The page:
An ear, unsurprisingly, is difficult to make from scratch. Ear cartilage is uniquely flexible and strong and has been impossible for scientists to reproduce with synthetic prostheses.
If a child is born without one, doctors typically carve a replacement ear out of rib cartilage, but it lacks the wonderfully firm yet springy qualities of the original ear. And it often doesn't look so good.
Larry Bonassar shows off an ear that he and his colleagues at Cornell University built out of living cartilage cells with the help of a 3-D printer.
Lindsay France/Cornell University Photography
So why not print one?
Print-out ears may be one step closer to reality, now that scientists are figuring out how to tweak 3-D printers to craft customized ear cartilage out of living cells. Though the printable ear hasn't been used in humans, the goal is to make these ears reliable enough to be used for children born with deformed ears, and adults who lose them from injuries.
"The ear is really remarkable from a mechanical perspective," says Lawrence Bonassar, an associate professor of biomedical engineering at Cornell University who has been working with a group to develop a better replacement ear.
To make the ear, Bonassar and his colleagues scanned the ears of his twin daughters, who were 5 at the time. They used a 3-D printer to build a plastic mold based on the scan. Those printers, similar to a home inkjet, lately have also been adapted to build chocolate, guns, and even kidneys.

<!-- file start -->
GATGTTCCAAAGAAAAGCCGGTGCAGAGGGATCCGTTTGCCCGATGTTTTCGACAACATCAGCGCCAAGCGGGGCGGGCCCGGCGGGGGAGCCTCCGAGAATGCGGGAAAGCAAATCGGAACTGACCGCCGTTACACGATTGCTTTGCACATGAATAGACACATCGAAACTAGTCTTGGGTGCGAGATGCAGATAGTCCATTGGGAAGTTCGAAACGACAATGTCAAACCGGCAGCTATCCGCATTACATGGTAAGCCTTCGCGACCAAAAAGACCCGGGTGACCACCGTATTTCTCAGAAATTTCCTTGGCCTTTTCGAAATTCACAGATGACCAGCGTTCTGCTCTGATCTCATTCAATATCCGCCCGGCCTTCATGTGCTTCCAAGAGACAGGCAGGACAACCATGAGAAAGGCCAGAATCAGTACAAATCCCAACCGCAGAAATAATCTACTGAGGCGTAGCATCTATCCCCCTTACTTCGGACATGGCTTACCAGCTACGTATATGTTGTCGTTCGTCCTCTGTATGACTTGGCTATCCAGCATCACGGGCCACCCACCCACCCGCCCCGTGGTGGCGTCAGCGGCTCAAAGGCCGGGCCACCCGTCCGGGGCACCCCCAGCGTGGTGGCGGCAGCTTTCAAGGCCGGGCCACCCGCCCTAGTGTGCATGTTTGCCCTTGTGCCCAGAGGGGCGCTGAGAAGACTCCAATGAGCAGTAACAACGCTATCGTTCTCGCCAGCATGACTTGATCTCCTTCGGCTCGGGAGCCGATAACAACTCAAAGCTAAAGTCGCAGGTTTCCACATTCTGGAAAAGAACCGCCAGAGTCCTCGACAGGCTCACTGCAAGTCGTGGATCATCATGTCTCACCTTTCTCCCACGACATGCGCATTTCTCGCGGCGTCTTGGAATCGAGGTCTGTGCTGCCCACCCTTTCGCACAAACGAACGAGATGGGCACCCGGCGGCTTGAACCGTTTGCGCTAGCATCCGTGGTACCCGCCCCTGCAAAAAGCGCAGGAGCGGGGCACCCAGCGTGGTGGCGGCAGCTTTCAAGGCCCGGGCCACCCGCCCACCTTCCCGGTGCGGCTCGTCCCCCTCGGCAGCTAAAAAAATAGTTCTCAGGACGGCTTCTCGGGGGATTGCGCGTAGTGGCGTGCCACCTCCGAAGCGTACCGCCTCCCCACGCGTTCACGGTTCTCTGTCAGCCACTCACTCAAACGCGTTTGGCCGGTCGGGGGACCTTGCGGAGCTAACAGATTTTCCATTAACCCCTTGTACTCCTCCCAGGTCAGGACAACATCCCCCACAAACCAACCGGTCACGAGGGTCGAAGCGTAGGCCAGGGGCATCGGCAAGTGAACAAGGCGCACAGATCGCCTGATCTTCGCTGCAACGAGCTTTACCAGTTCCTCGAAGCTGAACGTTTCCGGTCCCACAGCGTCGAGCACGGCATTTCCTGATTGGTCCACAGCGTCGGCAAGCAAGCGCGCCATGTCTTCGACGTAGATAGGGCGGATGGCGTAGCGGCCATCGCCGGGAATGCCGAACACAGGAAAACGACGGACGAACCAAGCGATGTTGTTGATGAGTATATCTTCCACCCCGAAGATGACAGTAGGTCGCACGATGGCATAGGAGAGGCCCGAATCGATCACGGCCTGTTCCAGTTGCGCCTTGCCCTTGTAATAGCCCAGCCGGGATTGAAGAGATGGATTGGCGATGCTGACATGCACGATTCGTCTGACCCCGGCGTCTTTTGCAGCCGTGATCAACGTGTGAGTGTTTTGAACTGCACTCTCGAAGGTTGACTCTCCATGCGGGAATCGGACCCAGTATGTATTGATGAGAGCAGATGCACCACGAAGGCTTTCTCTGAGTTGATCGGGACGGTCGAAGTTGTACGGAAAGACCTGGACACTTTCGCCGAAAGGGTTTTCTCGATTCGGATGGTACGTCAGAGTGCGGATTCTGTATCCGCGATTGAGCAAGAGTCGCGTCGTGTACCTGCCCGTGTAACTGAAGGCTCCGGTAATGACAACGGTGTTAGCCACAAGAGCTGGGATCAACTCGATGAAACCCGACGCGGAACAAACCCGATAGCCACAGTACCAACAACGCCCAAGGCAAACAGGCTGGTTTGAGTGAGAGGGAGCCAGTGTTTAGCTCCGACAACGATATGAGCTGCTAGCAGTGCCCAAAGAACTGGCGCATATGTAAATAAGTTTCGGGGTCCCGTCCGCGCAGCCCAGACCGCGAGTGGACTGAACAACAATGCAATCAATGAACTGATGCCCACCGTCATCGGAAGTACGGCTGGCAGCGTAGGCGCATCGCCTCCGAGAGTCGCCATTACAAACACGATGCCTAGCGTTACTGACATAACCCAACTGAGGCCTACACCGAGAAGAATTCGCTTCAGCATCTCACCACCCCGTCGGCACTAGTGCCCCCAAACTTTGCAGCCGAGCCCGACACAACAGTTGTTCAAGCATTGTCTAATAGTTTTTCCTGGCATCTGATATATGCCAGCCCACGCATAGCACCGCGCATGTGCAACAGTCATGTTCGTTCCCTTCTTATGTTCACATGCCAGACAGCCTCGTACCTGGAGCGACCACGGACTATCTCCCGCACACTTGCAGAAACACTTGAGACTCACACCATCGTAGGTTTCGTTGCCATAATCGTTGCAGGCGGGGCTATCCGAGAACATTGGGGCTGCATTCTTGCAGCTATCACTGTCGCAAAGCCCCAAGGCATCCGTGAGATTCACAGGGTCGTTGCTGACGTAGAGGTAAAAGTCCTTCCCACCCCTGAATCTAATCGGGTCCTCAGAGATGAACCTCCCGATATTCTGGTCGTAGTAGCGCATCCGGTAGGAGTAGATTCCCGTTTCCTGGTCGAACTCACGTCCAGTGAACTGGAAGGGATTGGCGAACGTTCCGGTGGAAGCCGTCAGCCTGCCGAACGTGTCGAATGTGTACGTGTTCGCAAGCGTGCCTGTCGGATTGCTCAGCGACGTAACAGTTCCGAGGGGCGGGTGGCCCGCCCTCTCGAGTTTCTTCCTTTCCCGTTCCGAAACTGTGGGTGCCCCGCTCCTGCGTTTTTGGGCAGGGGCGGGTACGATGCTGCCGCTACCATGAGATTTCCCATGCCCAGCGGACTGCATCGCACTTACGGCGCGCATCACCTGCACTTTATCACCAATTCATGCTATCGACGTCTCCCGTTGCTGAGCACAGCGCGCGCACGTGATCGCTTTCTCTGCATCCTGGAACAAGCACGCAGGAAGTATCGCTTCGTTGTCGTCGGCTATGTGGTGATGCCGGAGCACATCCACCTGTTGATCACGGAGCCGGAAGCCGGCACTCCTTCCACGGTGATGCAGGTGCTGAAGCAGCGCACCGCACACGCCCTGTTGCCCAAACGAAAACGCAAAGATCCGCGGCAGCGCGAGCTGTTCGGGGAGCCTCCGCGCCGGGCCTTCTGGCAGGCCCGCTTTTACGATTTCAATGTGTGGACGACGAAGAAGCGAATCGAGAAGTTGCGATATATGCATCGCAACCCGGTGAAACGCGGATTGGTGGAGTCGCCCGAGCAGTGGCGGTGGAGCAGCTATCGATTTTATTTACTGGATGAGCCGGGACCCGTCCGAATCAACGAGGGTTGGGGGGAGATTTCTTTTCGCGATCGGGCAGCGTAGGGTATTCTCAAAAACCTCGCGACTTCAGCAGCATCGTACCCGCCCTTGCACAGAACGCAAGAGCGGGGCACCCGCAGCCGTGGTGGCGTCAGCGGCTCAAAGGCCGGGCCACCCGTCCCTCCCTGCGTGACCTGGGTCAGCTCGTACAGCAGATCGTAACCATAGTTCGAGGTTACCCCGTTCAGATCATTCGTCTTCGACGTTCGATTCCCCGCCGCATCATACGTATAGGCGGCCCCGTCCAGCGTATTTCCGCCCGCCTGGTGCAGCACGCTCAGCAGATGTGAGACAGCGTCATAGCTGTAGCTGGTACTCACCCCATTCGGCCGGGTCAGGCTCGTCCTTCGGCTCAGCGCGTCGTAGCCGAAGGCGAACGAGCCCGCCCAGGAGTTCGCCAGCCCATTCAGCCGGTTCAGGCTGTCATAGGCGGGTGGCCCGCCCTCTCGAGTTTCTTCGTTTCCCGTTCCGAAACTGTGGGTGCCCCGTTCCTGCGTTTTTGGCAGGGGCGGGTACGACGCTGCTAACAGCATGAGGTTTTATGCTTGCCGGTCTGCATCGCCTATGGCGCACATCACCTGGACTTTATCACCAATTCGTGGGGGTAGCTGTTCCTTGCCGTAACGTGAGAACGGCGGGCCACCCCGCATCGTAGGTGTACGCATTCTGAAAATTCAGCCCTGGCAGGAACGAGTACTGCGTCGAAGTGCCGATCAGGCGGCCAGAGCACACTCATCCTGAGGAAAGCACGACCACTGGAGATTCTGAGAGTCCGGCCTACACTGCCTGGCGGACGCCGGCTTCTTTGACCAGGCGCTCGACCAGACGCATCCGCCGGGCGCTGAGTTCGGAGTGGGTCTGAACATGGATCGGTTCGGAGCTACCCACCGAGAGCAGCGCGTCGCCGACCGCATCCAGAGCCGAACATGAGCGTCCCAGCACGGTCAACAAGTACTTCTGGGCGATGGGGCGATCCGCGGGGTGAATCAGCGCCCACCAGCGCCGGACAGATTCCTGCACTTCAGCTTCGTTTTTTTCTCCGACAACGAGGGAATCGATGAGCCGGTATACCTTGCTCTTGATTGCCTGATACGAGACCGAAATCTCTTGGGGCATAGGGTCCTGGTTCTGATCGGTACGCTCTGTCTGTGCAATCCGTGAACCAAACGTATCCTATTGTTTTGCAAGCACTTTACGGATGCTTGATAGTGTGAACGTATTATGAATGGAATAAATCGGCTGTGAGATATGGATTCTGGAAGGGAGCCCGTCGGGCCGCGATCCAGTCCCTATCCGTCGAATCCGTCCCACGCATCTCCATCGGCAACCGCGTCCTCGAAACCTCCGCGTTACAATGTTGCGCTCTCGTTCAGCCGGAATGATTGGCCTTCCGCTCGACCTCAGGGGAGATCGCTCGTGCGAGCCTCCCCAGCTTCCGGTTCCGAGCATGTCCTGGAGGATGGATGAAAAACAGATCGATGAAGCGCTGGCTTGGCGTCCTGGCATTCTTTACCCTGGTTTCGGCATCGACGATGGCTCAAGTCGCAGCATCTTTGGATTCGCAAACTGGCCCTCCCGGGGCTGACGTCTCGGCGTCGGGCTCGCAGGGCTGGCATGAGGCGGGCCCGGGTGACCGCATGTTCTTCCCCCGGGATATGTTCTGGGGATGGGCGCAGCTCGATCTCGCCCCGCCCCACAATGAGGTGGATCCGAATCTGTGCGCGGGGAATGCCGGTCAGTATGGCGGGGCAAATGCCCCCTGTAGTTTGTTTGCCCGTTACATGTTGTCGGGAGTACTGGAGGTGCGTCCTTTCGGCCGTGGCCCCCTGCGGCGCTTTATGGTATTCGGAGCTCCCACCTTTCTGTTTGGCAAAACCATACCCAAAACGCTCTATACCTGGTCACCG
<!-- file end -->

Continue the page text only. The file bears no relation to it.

They then injected a soup of collagen, living cartilage cells, and culture medium. The soup congeals "like Jell-O," Bonassar tells Shots. "All this happens quickly. You inject the mold, and in 15 minutes you have an ear ready to go."
Well, not exactly. What they have is an ear-shaped chunk of cells that would have to be tucked under the skin on the side of the head by a plastic surgeon before it could become an ear.
To test whether their ear-mold would become living, useful ear cartilage, the researchers implanted samples under the skin on the back of laboratory rats. In three months, cartilage cells took over the collagen, making for a solid-yet-flexible chunk of cartilage that retained its precise shape and size. The results were published online in the journal PLoS One.
This insta-ear would have to be tested in larger animals before it's used in humans, Bonassar says. "We're still identifying what the perfect cell source is for these implants," he says. Candidates include human ear cartilage or stem cells from a person's bone marrow or fat.
Growing ears and other body parts this way has been the focus of speculation and experimentation for years, and not just by Bonassar's lab. Use in humans has always been "years away." Is that still true?
"Years away? I think we are," Bonassar says. "But not too many. With any luck, five years, not 10 or 20."